I usually clean the coop and goat stall every week or two or three...going on three right now and the critters are spending a lot of time in there. It smells stronger than it has in the past. Tonight I really needed some chicken/goat tv so I bundled up, went out there, got some clean hay to sit on, and just parked my butt right there in the goat stall. The chickens obliged me with their presence (they can get in the goat stall and roost on the wall that divides their coop space from where the goats can hang out.) The smell truly wasn't too bad, it was there but not at all overwhelming. The goats got their attention and the the rooster, though he kept an eye on me, didn't seem too bent out of shape by my presence. Anyway, all this to ask, since the smell is simply there and not enough to chase me out, and since I was comfortable in my boots/coat/hat/mitts...then the barn must not be overly in need of cleaning and it must not be overly cold in there, eh?
I don't think it will hurt to let them go until after this cold snap breaks. If you had to take down some of the smell, you could use some barn lime in the litter for the time being. So long as you don't have a lot of moisture, I think they are fine. I swear, you would flip to go into my barn. I wasn't below zero in there today, just down to about 4-5 degrees. Putting the extra plastic up on the runs sure makes a difference. It is cold and their water freezes, but there isn't any wind blowing in, so it feels significantly warmer.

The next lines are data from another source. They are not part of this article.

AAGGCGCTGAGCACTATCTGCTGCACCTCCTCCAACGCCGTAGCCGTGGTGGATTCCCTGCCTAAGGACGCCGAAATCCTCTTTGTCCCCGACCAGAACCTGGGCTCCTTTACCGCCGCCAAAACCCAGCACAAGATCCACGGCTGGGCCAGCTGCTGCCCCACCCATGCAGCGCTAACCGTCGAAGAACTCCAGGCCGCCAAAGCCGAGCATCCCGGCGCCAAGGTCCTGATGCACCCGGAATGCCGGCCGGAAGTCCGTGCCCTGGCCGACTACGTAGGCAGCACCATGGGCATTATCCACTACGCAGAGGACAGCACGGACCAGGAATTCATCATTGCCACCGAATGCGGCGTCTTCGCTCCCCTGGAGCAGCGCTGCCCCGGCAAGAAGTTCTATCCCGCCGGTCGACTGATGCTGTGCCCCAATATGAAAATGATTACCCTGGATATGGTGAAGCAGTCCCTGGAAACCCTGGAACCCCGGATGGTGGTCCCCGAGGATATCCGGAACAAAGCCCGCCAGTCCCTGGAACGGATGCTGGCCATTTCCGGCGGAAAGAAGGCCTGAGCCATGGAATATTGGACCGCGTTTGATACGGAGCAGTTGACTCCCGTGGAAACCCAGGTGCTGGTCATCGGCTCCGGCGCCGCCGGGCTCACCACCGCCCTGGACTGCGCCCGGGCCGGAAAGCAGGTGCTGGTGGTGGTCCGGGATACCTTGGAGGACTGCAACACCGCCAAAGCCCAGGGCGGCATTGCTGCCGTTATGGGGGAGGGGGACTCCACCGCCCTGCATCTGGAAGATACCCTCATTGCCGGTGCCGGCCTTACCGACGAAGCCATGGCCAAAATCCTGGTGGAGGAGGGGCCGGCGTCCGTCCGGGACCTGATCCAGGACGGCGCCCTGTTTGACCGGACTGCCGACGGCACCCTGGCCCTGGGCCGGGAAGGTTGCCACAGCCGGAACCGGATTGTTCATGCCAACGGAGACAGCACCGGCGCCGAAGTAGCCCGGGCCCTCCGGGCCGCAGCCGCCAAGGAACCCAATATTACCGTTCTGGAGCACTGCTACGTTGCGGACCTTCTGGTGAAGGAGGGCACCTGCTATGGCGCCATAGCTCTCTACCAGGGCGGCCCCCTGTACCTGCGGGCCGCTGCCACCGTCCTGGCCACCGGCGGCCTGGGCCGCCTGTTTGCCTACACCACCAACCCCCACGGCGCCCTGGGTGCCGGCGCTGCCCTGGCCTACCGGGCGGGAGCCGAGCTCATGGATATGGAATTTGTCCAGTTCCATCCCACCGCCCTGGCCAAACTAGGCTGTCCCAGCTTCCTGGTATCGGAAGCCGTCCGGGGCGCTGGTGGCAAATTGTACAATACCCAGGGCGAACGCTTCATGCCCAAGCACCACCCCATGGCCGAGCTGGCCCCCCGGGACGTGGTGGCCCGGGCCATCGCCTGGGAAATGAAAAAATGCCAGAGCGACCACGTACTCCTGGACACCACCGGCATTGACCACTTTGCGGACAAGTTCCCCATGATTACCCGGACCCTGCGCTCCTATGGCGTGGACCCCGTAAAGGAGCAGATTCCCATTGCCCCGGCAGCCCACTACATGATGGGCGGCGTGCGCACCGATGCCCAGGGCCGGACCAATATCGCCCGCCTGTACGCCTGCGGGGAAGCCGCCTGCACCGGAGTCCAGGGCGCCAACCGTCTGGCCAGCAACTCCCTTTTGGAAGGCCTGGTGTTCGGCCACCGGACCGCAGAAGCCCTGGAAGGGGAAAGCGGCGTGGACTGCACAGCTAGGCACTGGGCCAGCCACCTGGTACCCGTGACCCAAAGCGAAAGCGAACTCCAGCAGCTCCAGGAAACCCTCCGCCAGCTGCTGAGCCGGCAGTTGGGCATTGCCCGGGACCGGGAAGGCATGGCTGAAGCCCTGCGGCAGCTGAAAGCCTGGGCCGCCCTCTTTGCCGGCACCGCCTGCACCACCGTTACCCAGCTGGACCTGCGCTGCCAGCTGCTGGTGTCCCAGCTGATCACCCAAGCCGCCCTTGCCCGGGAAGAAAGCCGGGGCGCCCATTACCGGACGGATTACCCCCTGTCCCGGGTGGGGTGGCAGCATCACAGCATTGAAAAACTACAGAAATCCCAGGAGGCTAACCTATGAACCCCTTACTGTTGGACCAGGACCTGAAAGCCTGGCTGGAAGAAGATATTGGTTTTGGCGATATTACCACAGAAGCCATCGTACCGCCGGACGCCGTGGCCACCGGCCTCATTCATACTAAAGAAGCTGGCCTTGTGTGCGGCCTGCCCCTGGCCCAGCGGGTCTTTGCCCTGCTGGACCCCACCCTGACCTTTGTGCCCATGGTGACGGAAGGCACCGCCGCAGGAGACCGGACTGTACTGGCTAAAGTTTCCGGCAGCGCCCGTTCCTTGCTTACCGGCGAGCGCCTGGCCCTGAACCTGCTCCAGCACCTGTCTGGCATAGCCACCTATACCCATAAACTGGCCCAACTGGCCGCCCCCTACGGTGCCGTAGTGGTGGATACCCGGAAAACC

I only wear cheap jersey fabric gloves, and after the first few minutes my hands warms right up. They are cold until I get working and moving around, then they warm right up. If I get them wet, that is another story. I do have waterproof gloves I can put over them, but they get really cold and take a lot longer warm up from working. As long as one keeps moving and working and keeps the blood pumping, that will keep the hands warmer. DH thinks I am nuts. If I were carrying metal the whole time, that would be a different story, but all my handles and scoops are plastic that I use for the most part.
I will say, the top layers of the heated dog bowls freeze in this stuff. The birds keep a hole open on top, but I have break about a half inch layer of ice off most of them. I am hoping this is our last cold cold spell, but I know that is a long shot.